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Your Postpartum Body

Your Postpartum Body

What changes to expect postpartum

After undergoing the stress of childbirth, changes to your body are to be expected. Hormonal shifts, fatigue, and stress all tire out your body and make it crucial for you to rest. It is important to expect these changes and prepare for them by procuring a postpartum care kit with any essentials you may need, such as painkillers, disposable underwear, and postpartum pads or briefs. Especially the first few days after childbirth, you will likely experience body aches and heavy vaginal bleeding. It is important to take rest in order for your body to heal during this time. Other changes may include stretch marks and weight fluctuations. A consultation with a medical professional can help you make nutritional adjustments and other lifestyle changes to ensure that you are getting the nutrients that you need to minimize fatigue. Hydrating can help with bloating and swollen feet.

What should I include in my postpartum care kit?

A postpartum care kit is a vital step in preparing for your healing journey postpartum. You should stock up on supplies including postpartum pads, liners, or briefs, and disposable mesh underwear. You may experience heavy bleeding for several days, and many people also experience urinary incontinence postpartum. You can purchase incontinence products to manage bladder leaks. These products can be multipurpose and can help you manage your incontinence symptoms in addition to heavy bleeding. Other items for your postpartum care kit include cooling pads for discomfort, and epsom salts (consult your doctor before taking epsom salt baths). If your bleeding flow continues to be very heavy for more than a couple weeks, contact your doctor.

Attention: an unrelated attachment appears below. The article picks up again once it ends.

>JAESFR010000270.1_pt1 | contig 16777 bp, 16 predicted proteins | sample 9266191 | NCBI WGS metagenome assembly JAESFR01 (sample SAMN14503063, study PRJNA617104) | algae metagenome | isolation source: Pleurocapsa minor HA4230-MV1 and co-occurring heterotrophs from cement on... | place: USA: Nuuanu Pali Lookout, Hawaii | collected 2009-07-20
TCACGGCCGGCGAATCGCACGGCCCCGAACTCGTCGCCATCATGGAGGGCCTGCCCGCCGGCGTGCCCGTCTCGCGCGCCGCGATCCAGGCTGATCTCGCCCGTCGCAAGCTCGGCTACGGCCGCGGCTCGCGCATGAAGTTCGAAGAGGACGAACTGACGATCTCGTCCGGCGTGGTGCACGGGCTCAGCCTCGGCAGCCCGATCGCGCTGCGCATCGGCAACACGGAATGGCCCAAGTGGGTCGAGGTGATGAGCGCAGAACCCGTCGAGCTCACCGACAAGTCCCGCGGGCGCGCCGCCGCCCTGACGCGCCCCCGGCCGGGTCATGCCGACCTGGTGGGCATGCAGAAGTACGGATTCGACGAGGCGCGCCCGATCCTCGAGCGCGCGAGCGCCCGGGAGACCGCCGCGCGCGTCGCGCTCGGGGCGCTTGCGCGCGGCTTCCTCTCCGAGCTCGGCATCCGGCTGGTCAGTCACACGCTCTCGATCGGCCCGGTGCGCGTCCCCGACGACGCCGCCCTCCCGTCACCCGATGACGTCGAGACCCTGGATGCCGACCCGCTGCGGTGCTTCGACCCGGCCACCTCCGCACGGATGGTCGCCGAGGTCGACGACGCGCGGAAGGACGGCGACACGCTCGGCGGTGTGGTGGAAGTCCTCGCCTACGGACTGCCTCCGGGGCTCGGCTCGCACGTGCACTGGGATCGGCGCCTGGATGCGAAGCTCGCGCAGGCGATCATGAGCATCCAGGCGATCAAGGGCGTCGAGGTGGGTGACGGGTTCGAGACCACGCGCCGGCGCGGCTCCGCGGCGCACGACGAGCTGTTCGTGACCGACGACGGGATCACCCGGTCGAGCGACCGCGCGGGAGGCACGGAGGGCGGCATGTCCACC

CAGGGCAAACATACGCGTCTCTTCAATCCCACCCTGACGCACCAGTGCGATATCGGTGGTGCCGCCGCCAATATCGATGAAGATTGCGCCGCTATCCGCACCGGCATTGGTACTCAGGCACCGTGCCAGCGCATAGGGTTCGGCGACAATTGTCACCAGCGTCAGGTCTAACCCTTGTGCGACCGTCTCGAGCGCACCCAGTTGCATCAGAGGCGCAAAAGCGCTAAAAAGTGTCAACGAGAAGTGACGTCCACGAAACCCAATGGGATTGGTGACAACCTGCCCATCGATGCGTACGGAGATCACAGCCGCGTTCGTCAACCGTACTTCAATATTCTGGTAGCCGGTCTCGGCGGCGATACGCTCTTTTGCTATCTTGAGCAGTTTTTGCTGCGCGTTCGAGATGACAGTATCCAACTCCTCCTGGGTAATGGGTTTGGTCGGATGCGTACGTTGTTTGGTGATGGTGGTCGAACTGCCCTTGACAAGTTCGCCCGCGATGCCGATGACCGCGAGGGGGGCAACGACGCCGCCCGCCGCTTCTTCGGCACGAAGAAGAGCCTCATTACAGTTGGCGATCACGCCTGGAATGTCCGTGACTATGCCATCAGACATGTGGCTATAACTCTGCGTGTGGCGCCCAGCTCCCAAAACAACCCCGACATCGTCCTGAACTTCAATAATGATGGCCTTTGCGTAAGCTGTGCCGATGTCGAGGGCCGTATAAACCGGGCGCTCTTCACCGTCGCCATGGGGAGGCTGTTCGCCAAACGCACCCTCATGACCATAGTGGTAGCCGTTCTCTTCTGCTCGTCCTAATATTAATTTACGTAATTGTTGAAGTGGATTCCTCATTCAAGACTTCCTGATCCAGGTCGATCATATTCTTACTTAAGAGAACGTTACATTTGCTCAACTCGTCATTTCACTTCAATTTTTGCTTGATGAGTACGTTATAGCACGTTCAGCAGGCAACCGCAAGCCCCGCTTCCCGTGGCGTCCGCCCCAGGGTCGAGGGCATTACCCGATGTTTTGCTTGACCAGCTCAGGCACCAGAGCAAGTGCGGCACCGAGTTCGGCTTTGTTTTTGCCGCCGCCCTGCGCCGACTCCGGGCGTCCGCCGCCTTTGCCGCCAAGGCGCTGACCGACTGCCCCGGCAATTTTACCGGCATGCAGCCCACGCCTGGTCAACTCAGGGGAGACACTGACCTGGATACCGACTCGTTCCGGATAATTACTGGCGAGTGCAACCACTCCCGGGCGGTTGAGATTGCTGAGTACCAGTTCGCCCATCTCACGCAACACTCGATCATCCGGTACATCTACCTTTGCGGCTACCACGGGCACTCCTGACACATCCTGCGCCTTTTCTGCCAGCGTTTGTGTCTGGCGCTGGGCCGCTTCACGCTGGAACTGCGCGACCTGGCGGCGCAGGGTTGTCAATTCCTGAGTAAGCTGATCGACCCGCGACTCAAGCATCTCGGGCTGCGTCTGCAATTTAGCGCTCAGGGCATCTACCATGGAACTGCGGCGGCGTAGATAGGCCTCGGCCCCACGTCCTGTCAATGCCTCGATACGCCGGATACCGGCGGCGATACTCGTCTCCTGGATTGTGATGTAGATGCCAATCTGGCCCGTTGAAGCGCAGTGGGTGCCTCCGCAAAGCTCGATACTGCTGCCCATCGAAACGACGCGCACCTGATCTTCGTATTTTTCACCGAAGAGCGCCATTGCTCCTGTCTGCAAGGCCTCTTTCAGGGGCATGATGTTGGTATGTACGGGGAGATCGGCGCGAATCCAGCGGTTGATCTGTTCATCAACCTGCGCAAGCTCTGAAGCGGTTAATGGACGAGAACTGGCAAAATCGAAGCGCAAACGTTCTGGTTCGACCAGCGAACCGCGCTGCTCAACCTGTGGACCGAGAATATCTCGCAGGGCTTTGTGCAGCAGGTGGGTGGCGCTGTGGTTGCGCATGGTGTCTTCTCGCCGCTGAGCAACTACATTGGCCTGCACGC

What are postpartum pads? 

Postpartum pads are soft, light, and absorbent pads specially designed to absorb heavy postpartum bleeding. You should shop for pads that are dermatologist-approved, and use natural ingredients. Your skin will be especially sensitive during this period, so be sure to take extra measures to protect yourself from irritation. This list of the “toxic twelve” includes some ingredients that you should make sure to avoid when selecting products that are right for you. If you want heavier absorbency, you can go for postpartum briefs, and panty liners are a good option for light flow. With this product guide, you can identify the products that are best for your needs. No matter what you select, be sure to change your pads, liners, or briefs regularly to stay fresh and avoid infection. For the first few days, you should change them every couple of hours, but may need to do so less frequently as you recover.


Why does urinary incontinence happen postpartum?